- The two are accused of "immoral and indecent" sexual acts involving a 6-year-old
- The bestiality charge alleges Lindsey performed "a sexual act with an animal"
- Dr. Kimberly Lindsey is a supervisory health scientist at the CDC
- Lindsey remains jailed; Westerman is out on bail
An official with the Centers for Disease Control and Prevention has been arrested and charged with two counts of child molestation and one count of bestiality, police said.
Police arrested Dr. Kimberly Quinlan Lindsey, 44, in DeKalb County, Georgia, on Sunday.
Authorities also charged Lindsey's live-in boyfriend, Thomas Joseph Westerman, 42, with two counts of child molestation.
The two are accused of "immoral and indecent" sexual acts involving a 6-year-old, according to information from DeKalb County Magistrate Court and an arrest warrant.
The bestiality charge says Lindsey "did unlawfully perform or submit to any sexual act with an animal."
The alleged incidents took place between January 1, 2010, and August 22, 2011.
Westerman is out of jail on bail; Lindsey remains in jail with bail set at $20,000, said Lt. Pam Kunz of the DeKalb County Police Department.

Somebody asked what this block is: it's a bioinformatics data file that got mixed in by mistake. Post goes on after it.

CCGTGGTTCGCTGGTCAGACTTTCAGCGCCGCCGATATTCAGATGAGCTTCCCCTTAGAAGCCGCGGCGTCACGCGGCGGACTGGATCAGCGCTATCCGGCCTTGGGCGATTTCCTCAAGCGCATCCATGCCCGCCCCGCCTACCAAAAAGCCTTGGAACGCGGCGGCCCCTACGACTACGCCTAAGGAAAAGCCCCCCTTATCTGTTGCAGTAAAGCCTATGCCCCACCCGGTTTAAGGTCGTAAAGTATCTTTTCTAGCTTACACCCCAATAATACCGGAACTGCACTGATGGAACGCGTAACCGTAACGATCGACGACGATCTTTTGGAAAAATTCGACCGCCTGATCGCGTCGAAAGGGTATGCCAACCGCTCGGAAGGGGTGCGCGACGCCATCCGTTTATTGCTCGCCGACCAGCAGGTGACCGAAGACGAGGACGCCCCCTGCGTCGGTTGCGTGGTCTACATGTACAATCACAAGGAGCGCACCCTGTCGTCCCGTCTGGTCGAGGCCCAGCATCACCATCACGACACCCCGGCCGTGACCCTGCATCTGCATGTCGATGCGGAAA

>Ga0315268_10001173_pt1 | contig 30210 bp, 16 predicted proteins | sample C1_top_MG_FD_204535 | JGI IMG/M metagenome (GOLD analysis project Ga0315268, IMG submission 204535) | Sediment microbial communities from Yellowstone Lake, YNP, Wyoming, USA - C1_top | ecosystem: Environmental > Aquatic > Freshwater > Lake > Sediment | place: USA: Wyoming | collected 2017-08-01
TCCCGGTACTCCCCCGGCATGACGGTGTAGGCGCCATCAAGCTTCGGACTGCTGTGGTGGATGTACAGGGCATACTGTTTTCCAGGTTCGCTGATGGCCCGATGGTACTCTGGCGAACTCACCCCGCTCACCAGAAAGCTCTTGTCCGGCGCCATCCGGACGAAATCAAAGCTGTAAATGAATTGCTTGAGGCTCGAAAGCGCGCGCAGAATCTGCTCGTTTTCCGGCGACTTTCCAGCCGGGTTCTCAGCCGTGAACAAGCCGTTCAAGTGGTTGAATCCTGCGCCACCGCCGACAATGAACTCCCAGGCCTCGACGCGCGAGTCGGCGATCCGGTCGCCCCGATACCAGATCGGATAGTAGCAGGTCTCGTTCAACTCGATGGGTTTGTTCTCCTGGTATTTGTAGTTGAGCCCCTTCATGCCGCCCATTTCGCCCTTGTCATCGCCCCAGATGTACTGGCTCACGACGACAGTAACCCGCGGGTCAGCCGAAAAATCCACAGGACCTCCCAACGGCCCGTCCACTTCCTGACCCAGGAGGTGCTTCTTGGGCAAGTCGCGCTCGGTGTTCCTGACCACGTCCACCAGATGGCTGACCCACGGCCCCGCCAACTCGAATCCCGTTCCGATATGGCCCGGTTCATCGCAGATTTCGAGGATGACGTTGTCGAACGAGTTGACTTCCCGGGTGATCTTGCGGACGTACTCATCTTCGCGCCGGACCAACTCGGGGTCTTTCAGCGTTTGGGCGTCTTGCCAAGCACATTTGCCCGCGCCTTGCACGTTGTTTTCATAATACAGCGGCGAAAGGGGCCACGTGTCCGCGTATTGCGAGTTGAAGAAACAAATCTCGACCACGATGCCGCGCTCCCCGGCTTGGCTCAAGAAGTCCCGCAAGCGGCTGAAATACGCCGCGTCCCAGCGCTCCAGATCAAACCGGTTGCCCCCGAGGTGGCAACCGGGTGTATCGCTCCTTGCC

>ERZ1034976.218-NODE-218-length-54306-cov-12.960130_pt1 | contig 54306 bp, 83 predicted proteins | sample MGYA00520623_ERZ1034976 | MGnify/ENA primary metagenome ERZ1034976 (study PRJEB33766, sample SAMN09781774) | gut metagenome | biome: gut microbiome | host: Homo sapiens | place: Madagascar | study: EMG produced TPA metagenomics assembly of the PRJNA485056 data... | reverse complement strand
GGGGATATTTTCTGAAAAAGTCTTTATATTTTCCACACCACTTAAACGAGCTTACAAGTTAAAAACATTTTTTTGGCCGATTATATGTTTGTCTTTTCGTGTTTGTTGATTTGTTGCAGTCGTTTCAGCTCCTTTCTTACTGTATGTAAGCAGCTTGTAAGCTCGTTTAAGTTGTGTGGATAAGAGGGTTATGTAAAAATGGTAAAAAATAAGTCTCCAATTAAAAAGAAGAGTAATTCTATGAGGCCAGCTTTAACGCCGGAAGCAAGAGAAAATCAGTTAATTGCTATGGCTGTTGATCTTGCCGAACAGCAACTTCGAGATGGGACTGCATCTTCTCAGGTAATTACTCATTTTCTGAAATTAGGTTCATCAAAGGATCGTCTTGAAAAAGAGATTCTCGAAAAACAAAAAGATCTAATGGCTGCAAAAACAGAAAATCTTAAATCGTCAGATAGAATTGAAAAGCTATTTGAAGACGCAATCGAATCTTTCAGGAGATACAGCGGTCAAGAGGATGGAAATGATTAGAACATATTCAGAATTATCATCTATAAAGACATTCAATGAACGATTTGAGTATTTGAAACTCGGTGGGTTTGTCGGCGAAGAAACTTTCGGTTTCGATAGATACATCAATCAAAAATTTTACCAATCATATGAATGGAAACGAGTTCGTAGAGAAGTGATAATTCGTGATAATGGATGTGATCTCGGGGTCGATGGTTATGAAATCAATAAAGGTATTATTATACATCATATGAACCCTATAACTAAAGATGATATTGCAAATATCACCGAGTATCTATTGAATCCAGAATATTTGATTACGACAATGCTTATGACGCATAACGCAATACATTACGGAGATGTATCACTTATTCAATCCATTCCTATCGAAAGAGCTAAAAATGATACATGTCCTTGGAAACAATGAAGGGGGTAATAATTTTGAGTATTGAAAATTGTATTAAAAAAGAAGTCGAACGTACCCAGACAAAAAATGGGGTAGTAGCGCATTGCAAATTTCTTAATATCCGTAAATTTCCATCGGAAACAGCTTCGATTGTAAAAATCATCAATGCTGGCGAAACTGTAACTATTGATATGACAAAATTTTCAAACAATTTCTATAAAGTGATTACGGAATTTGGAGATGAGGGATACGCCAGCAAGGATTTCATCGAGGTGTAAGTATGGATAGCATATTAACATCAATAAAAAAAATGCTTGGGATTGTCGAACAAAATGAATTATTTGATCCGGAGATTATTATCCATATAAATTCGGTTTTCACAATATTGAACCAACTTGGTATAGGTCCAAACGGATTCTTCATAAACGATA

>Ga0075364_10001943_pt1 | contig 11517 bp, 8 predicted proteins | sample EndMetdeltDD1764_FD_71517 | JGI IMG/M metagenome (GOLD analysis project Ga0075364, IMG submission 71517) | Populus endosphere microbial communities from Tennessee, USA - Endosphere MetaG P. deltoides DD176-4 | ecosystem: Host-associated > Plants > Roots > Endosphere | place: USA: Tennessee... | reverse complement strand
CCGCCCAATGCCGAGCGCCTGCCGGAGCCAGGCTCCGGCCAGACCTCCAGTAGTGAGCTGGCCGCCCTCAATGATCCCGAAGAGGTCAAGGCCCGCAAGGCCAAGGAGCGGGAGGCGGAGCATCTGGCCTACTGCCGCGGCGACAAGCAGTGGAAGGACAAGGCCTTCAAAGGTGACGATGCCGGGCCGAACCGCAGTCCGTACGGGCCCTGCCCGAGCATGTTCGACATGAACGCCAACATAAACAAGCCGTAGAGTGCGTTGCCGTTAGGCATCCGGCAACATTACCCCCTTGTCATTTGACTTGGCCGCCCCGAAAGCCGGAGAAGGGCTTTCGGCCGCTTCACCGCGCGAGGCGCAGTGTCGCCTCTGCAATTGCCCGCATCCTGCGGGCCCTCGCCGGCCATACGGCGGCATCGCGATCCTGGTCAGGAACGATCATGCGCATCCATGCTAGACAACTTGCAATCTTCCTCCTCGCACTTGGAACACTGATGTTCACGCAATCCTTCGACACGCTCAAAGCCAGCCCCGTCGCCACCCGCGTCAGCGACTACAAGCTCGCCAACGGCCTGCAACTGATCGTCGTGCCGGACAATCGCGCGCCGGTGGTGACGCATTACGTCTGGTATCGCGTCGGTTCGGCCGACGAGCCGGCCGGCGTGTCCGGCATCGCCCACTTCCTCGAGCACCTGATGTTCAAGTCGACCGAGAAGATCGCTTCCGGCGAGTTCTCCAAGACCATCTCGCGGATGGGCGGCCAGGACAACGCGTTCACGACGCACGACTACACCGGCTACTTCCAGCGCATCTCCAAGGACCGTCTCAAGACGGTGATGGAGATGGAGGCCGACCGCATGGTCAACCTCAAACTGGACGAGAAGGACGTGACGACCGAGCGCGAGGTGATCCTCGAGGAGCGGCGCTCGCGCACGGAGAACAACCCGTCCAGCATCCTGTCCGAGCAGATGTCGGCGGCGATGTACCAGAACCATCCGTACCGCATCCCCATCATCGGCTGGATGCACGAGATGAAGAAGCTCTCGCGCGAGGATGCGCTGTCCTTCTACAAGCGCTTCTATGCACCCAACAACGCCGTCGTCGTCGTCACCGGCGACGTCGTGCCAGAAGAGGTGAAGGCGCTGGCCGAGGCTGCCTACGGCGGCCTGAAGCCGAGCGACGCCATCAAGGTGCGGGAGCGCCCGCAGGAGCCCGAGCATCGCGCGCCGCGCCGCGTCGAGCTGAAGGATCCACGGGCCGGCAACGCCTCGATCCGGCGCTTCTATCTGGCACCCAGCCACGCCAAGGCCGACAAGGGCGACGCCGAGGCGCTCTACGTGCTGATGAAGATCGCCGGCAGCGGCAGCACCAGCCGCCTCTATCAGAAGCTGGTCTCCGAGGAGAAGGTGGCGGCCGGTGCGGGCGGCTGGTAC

Neither has made a public statement. Westerman did not immediately return a call from CNN.
Both went to court on Sunday for an initial appearance and have a preliminary hearing scheduled for December 1, said Reggie Silverman, deputy clerk with DeKalb Magistrate Court.
Lindsey is the deputy director for the Laboratory Science Policy and Practice Program Office at the CDC, according to her biography on the agency's website.
Prior to her current role, Lindsey was the senior health scientist in the Office of Public Health Preparedness and Response. That office oversees the allocation process for $1.5 billion in terrorism preparedness.
In her 12 years at the CDC, Lindsey has received 12 awards for outstanding performance on projects and programs, according to her bio on Emory University's Biological and Biomedical Sciences website. Lindsey earned her doctorate in immunology and molecular pathogenesis from the university in 1998, a year before she began work at the CDC.
A LinkedIn Web page for a Thomas Westerman lists him as having been a watch officer at the CDC from November 2009 to November 2010 and a resource management specialist since August 2011.
CDC spokesman Tom Skinner said the agency is aware of the case but cannot comment on personnel issues.